This is first I've EVER heard of "redefining quarters differently than standard calendar quarter 1-3, 4-6, 7-9, 10-12. But I just did some research and saw that for estimated taxes some C-Corps ar allowed to use 1-3, 4-5, 6-8, and 9-12... very interesting... – Charles Bretana Dec 22 '09 at 16:12
But if this odd pattern is in use, then any function to dop what OP asked would have to be passed info on how quarters were redefined... A different problem entirely from what OP asked. (He specofies standard quarters) – Charles Bretana Dec 22 '09 at 16:15

A simple function can calculate the last days of the most recently completed month:

public static DateTime LastQuarter(DateTime date)
    return new DateTime(date.Year, date.Month - ((date.Month - 1) % 3), 1).AddDays(-1);
share|improve this answer

Assuming quarters always end at 3 month intervals you could do:

Maybe not the best solution, but very easy to read and modify compared to other solutions offered.

public DateTime LastDayOfLastQuarter(DateTime date)
    int result = (int)(date.Month/3)

    switch (result)
        // January - March
        case 0:
            return new DateTime(date.Year - 1, 12, 31);
        // April - June
        case 1:
            return new DateTime(date.Year, 3, 31);
        // July - September
        case 2:
            return new DateTime(date.Year, 6, 30);
        // October - December
        case 3:
            return new DateTime(date.Year, 9, 30);
share|improve this answer
Many errors in this code: 1. missing semi-colons on each statement; 2. return type should be DateTime i.s.o. void; 3. missing a default case, with default compiler settings, you'll get "not all code paths return a value". – R. Schreurs Sep 14 '12 at 15:38
@R.Schreurs, fixed all but the compiler warning for ya. What exactly would you suggest for a return that should logically never be executed? – Brett Allen Sep 14 '12 at 15:50
I would throw an exception in such a case: default: throw new ApplicationException(string.Format("{0} is not a valid number for a quarter.", result)); The compiler will be happy, and your code is clear about what it accepts as valid. Still missing 1 semicolon... just out of curiosity, why don't you write your code in VS.Net and just compile it before posting it here? Anyone looking for this function would be glad if it could just be copied and pasted and not need debugging. – R. Schreurs Sep 17 '12 at 20:38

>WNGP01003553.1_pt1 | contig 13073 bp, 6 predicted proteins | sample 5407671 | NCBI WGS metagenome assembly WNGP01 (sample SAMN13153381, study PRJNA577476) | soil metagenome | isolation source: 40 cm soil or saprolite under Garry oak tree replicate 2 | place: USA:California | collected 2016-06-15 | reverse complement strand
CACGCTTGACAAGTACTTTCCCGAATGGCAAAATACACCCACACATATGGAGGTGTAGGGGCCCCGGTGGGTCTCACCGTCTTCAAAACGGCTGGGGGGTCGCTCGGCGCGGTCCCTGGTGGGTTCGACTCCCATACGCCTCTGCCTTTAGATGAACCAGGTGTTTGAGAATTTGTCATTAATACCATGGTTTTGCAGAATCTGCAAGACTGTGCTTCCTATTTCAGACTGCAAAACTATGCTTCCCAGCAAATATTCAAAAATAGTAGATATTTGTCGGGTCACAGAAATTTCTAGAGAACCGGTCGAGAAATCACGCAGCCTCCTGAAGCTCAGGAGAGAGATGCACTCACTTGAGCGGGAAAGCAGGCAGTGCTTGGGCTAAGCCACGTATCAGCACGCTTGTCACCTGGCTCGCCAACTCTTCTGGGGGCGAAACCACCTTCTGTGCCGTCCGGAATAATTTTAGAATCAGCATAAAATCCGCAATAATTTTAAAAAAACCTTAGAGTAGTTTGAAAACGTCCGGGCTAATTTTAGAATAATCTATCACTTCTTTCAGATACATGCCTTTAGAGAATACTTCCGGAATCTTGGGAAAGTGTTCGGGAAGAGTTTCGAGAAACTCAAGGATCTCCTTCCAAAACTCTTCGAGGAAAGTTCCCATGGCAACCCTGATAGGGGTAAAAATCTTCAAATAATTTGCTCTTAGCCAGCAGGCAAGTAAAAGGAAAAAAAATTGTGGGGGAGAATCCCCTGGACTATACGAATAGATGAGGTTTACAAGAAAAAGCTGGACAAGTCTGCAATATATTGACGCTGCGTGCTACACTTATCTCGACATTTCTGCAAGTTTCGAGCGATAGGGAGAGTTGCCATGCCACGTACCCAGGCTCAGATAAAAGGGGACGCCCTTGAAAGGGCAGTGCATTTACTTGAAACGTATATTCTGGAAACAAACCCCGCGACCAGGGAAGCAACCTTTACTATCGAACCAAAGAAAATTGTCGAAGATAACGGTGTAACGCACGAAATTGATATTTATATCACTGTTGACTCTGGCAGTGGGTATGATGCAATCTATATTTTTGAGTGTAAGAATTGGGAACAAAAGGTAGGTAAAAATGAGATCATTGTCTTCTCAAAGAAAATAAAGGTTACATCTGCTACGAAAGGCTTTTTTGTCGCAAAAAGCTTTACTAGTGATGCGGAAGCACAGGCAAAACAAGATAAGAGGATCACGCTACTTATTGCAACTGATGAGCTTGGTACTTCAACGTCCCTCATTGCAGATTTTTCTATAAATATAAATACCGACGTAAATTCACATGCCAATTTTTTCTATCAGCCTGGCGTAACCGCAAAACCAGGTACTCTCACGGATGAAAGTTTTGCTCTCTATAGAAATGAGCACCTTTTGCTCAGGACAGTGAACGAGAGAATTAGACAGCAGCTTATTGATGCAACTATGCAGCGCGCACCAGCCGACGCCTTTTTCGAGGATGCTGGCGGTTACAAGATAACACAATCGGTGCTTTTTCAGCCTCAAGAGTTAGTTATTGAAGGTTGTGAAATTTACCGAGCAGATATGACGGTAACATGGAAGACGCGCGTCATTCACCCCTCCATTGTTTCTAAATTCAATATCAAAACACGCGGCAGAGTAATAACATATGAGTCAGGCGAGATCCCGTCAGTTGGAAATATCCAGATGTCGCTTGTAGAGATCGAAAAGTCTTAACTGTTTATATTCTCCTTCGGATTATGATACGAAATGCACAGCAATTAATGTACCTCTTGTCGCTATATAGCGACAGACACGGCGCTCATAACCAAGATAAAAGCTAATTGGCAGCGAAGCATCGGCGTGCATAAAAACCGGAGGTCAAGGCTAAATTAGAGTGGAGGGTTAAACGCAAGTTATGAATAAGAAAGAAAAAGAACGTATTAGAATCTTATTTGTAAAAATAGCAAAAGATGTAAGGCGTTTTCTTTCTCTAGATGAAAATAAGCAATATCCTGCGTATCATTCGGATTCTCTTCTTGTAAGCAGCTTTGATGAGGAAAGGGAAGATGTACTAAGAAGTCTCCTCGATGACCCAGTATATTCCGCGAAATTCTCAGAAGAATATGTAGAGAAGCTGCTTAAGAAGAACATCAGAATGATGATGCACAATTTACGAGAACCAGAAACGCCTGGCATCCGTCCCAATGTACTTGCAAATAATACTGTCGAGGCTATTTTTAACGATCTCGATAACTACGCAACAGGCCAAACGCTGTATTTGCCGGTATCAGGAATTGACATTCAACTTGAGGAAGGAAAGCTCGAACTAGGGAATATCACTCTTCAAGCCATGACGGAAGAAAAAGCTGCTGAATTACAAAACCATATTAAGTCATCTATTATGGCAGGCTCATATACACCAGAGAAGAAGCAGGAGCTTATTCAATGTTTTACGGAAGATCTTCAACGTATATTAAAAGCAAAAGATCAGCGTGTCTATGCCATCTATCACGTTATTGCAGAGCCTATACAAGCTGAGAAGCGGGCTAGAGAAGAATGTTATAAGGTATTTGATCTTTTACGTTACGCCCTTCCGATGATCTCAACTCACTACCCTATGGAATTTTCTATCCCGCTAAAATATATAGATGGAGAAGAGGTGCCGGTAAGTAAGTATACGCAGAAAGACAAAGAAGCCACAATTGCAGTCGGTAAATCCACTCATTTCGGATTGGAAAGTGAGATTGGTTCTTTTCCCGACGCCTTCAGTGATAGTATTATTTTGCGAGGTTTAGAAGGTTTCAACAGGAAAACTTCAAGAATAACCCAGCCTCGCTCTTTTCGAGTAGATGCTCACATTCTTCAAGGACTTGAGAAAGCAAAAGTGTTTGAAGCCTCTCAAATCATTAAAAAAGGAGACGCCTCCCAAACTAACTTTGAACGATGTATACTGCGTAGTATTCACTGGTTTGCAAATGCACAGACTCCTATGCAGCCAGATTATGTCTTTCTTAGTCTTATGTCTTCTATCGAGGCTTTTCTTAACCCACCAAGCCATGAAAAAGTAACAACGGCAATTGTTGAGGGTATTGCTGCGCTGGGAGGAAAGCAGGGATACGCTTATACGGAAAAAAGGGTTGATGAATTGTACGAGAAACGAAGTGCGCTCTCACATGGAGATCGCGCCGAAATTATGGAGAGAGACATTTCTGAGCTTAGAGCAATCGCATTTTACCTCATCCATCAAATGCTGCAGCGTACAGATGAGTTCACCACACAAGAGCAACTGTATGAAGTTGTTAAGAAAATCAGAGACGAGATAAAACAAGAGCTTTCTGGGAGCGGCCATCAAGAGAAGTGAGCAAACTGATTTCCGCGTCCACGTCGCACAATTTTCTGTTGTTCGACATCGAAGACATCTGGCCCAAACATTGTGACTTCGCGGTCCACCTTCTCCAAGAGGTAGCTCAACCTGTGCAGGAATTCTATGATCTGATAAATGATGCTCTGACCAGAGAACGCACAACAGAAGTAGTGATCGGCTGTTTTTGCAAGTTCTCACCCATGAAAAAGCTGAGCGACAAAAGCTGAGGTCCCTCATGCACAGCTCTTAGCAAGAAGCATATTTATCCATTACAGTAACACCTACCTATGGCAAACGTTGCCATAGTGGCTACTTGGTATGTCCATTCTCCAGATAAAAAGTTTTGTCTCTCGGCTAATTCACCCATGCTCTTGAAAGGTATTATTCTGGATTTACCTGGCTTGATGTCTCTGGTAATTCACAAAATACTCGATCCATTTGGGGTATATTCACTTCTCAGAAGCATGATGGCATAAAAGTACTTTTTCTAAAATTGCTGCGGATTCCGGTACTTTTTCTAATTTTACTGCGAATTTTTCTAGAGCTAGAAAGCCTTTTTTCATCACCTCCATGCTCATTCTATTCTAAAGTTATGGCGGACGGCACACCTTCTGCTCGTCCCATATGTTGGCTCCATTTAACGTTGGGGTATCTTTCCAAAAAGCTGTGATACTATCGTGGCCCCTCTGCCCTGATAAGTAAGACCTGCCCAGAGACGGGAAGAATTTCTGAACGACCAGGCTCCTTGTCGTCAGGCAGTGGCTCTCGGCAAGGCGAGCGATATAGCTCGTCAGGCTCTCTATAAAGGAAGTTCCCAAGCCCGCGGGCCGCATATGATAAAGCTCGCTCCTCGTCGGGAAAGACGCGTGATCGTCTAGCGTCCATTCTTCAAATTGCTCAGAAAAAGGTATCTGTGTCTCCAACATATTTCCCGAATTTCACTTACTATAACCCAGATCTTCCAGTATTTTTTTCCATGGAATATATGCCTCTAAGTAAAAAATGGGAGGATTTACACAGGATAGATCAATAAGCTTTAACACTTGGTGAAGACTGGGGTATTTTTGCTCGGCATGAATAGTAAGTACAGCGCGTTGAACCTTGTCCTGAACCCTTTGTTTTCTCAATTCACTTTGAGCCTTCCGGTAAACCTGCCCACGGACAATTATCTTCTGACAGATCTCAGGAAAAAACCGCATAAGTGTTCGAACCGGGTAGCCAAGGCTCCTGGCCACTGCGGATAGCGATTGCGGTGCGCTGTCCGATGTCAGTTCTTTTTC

Two final comments on this: 1. I modified the expression to get the quarter number to become (int)((date.Month - 1) / 3). Otherwise, any day in march will already give year-03-31. The last day of a quarter will also yield the last day of a quarter before, if that is undesired, a day must be added like this: (int)((date.AddDays(1).Month - 1) / 3). 2. I took the trouble of debugging this, because I like it for the reasons you stated: "very easy to read and modify". – R. Schreurs Sep 18 '12 at 13:17

Here's a simple function to give you the last day of the current quarter (assuming you're using a standard calendar).

DateTime LastDayOfQuarter(DateTime today)
    int quarter = (today.Month-1) / 3;
    int lastMonthInQuarter = (quarter +1) * 3;
    int lastDayInMonth =  DateTime.DaysInMonth(today.Year, lastMonthInQuarter);
    return new DateTime(today.Year, lastMonthInQuarter, lastDayInMonth); 

Hope that helps.

share|improve this answer
Func<int, int> q = (i) => { return ((i - 1) / 3) + 1; };


Enumerable.Range(1, 12).Select(i => q(i));
share|improve this answer

You can use a simple switch statement to check which quarter the given date falls and return the last day of that quarter.

share|improve this answer

Your Answer


By posting your answer, you agree to the privacy policy and terms of service.

Not the answer you're looking for? Browse other questions tagged or ask your own question.